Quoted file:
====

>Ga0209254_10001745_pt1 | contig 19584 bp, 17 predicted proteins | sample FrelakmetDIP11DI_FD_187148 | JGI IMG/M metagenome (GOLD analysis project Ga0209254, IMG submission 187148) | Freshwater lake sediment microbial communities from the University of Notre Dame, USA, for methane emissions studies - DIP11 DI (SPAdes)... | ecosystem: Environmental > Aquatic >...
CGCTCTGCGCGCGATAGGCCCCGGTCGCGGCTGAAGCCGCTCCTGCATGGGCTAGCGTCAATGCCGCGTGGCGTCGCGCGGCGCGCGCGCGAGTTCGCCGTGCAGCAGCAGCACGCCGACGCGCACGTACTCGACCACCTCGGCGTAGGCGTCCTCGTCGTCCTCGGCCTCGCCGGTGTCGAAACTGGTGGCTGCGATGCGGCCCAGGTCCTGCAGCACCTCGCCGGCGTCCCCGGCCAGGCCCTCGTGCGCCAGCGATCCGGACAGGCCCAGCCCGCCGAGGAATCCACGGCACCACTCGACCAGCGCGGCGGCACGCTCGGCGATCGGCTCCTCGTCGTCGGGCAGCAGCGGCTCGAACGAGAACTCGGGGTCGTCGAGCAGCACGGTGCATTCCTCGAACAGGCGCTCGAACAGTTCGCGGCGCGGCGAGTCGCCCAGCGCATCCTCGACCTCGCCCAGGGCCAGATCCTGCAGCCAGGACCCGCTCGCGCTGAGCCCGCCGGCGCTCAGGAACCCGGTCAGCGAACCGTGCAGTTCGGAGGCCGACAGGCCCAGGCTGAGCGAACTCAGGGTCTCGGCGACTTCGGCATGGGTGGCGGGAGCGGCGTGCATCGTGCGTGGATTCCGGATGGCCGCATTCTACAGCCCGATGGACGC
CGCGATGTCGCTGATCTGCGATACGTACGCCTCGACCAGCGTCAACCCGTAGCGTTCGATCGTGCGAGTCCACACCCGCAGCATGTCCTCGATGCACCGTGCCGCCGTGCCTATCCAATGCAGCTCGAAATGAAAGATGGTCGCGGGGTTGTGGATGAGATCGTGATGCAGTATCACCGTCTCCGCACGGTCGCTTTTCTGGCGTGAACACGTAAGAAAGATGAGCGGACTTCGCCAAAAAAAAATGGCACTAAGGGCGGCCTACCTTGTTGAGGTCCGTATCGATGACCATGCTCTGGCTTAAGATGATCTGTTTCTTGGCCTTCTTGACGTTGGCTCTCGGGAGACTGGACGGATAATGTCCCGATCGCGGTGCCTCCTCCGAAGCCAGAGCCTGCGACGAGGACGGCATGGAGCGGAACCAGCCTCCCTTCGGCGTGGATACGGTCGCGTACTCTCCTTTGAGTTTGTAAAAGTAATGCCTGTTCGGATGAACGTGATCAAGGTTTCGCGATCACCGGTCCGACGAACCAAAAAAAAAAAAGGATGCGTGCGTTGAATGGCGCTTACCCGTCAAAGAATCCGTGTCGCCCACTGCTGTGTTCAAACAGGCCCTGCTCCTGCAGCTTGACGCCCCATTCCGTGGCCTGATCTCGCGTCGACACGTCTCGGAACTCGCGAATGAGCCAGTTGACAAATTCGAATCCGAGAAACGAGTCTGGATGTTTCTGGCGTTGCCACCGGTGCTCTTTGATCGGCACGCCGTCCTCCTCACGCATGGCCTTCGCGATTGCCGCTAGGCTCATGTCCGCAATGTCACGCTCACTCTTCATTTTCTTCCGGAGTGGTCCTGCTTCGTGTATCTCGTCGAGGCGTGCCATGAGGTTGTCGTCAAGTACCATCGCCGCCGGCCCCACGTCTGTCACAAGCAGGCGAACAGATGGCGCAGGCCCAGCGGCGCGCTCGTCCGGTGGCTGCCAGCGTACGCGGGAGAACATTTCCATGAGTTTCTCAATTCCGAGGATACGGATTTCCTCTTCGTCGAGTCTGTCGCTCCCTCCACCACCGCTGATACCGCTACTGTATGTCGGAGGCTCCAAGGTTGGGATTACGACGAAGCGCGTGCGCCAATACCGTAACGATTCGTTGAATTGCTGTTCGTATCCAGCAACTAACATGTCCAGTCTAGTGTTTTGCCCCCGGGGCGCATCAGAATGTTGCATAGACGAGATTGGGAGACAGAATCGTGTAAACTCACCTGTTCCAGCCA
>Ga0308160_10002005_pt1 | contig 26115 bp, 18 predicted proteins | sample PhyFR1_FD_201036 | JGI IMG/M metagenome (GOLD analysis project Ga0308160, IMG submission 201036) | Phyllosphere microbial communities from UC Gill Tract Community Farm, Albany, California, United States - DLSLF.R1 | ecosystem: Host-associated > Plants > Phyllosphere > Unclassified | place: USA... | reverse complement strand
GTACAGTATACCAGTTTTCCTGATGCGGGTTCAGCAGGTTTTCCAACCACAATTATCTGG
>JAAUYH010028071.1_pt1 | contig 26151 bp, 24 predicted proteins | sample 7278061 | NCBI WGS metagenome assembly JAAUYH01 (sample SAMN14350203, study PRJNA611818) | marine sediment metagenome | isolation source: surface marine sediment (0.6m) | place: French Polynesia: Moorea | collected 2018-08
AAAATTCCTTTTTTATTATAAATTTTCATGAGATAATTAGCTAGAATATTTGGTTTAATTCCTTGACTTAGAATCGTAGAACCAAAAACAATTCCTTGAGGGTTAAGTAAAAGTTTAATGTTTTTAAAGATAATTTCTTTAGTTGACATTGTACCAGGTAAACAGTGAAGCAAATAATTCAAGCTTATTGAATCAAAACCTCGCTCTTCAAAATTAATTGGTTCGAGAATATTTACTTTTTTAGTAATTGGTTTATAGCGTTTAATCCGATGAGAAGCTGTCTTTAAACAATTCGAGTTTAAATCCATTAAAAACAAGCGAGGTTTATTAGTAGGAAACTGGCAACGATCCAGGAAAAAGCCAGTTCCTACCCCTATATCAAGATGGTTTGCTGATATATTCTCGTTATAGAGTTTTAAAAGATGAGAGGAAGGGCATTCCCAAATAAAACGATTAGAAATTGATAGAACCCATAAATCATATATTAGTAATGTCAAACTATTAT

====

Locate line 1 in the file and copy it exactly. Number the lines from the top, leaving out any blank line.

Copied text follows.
>Ga0209254_10001745_pt1 | contig 19584 bp, 17 predicted proteins | sample FrelakmetDIP11DI_FD_187148 | JGI IMG/M metagenome (GOLD analysis project Ga0209254, IMG submission 187148) | Freshwater lake sediment microbial communities from the University of Notre Dame, USA, for methane emissions studies - DIP11 DI (SPAdes)... | ecosystem: Environmental > Aquatic >...